“I’m unclear on what I’m supposed to do,” I responded lamely.

“You need to check in so that I can access your information up here at my desk. You do that at those machines on the far wall.”

“Yes, you mentioned that. I went over there and there are no instructions. I don’t know what to do.” 

She’s got to take pity on me. I know I would take pity on me.

“Oh. No problem. Just press the gray bar,” and she returned her attention to the gentleman in front of her. 

Retracing my footsteps, refusing to acknowledge the Group W bunch, I selected the machine on the far left, instinctively, and started searching for the gray bar. Again, I saw the keyboard, with a small black box to the right, and the monitor in front of me. Nary a gray bar in sight.

I returned to the check-in spot, now in a full-on tech meltdown, and awaited my fate.

“Sir. What seems to be the problem?”

“What seems to be the problem is that I can’t find the fucking gray bar!” I screeched at her.

“I’m sorry. I can’t find any gray bars,” I informed her, in a very small voice.

She stared at me uncomprehendingly, as though I were a monstrous Jerusalem beetle, obnoxiously waving my six feet long antennae around at her. 

She heaved a sigh of frustration, beckoned for me to return to the far wall and joined me a moment later, as I once again searched for the gray bar, in vain. Hell, I’d take any color bar at this point in time, preferably one that served Jameson.

She beckoned to the monitor, “Now do you see it?”

I’m supposed to be looking at the monitor?

Along the top right side of the monitor, was a dull gray bar. Now what?

I hit every button on the keyboard once again, to demonstrate to her that none of them did anything. 

Glaring at me, she leaned forward and pressed the gray bar on the monitor.

An application came into view on the screen. The woman turned on her heel and headed back to her station.

The cursor blinked off and on inside the box that said, “First name.”

I got this-I know my first name. Small victories count too.

I felt this-years-old...
“Mark,” I typed confidently, and then hit the space bar on the keyboard. I went to type Damien and glanced up to make sure all was copacetic. The cursor blinked unwaveringly from just after the k, in Mark, mocking me for my ineptitude.

Things were starting to spin out of control by now. I hit all the keys on the keyboard again, just for good measure. Depression set in.

I bet you Group W crowd is having a great time, watching the old hippie battling a machine that any first grader could handle. Well, laugh away. If you ever hit 66, then you’ll laugh out of the other side of you mouths.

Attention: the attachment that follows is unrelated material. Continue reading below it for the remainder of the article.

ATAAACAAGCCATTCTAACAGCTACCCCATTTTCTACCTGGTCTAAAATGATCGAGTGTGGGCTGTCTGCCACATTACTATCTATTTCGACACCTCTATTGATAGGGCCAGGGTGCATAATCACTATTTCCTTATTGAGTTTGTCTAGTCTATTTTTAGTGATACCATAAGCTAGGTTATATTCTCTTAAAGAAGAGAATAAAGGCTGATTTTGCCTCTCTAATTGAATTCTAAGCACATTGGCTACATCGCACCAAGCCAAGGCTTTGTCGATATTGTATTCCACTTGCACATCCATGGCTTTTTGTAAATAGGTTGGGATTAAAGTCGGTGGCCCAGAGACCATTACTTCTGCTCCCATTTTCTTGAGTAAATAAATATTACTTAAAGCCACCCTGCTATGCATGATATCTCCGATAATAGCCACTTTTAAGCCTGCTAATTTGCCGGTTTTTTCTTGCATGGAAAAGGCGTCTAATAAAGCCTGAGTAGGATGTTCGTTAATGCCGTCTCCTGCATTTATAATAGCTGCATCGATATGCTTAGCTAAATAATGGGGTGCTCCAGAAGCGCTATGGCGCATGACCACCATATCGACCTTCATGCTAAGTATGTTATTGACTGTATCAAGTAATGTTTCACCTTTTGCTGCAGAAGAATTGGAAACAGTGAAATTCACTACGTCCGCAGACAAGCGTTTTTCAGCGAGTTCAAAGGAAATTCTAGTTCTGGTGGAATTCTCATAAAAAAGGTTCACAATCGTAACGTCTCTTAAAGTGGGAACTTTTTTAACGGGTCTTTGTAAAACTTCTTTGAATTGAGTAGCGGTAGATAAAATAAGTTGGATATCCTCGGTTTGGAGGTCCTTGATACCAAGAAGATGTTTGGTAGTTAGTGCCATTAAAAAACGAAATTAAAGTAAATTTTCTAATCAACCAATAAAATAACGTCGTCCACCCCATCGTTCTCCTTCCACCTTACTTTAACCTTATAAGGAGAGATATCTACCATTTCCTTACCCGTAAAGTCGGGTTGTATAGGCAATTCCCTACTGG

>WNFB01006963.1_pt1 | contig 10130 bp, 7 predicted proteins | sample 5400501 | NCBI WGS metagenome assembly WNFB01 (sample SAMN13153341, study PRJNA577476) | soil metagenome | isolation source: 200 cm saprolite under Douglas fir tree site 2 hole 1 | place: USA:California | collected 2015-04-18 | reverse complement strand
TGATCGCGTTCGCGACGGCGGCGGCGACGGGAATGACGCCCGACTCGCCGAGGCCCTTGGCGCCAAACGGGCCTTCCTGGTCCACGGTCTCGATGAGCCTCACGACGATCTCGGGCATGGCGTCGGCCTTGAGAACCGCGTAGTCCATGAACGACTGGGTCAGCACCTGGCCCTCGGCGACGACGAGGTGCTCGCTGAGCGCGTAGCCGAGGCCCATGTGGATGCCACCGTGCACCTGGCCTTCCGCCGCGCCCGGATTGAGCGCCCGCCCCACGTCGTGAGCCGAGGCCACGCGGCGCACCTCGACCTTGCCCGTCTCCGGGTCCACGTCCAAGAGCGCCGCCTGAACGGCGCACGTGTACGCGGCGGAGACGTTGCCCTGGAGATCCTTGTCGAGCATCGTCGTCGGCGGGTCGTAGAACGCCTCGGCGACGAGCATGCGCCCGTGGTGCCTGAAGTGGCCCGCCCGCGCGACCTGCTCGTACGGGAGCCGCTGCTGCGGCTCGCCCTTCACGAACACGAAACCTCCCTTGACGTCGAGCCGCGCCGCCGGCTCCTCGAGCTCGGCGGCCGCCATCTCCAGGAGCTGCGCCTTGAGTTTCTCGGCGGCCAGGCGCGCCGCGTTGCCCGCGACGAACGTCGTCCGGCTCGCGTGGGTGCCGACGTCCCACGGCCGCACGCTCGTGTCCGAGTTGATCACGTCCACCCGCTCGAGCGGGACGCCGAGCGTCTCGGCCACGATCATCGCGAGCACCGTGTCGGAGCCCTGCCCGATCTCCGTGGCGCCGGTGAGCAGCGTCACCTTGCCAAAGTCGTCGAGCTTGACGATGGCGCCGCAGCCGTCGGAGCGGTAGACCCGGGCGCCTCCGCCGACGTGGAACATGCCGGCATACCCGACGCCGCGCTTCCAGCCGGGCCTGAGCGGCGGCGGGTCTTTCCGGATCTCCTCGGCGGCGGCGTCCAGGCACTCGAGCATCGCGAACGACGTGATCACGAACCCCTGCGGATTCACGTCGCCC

Dejectedly, I went back to the check-in point for the fourth time, feeling more lost than ever. There was even a guy who was all done with his DMV business, hanging out to see if I ever get it all figured out. I should charge him admission. 

This time the look I got from the woman behind the counter, was laser material, delivered with a scowl that indicated she was looking around for the proverbial fork. As in done.

“What is the problem now?”

“I don’t know what to do,” I murmured, “and I’m afraid I’m going to be late for my 10:40 appointment.” I gave her such an abjectly miserable look, that her scowl disintegrated, and she looked at me closer. 

“You’re here. You can’t be late for your appointment. Let’s try this again.” Only she wasn’t mad any more; she spoke kindly. Once again stepped away from her spot, and escorted me to the far wall.

Her entire manner had changed; she no longer treated me like a miscreant; now she was clearly helping a “special needs” person, and an elderly one at that. It took about two minutes but we blasted through that application, she making the guy at the counter wait while she helped me out. 

Did I feel like a kindergartner? I did and I was OK with that. All I needed was that piece of paper that I had been lacking for five months, and I wouldn’t need to come back for a month of Sundays. 

Meanwhile, it was time for my graham cracker and milk. And a long nap.




Tuesday, June 11, 2019

These Mofo's Work


I detest advertising because it portrays individuals endorsing products for a fee. There is no attempt to hide what is occurring; everyone accepts the premise that the actors doing the ads are, well, acting. Vast sums of money leap into many hands. An entire industry thrives on chicanery and attractive people, who would sell their grandmothers if they could get a decent price.

These are the "mofo's"
to which I refer.
I hope I have established my disdain for ads sufficiently enough, to make the following message resonate even more for the loyal reader of this space: I am not an actor, I do not represent the company that manufactures and markets Sweeney’s Solar-Powered Mole & Gopher Sonic Spikes, and I have something to say: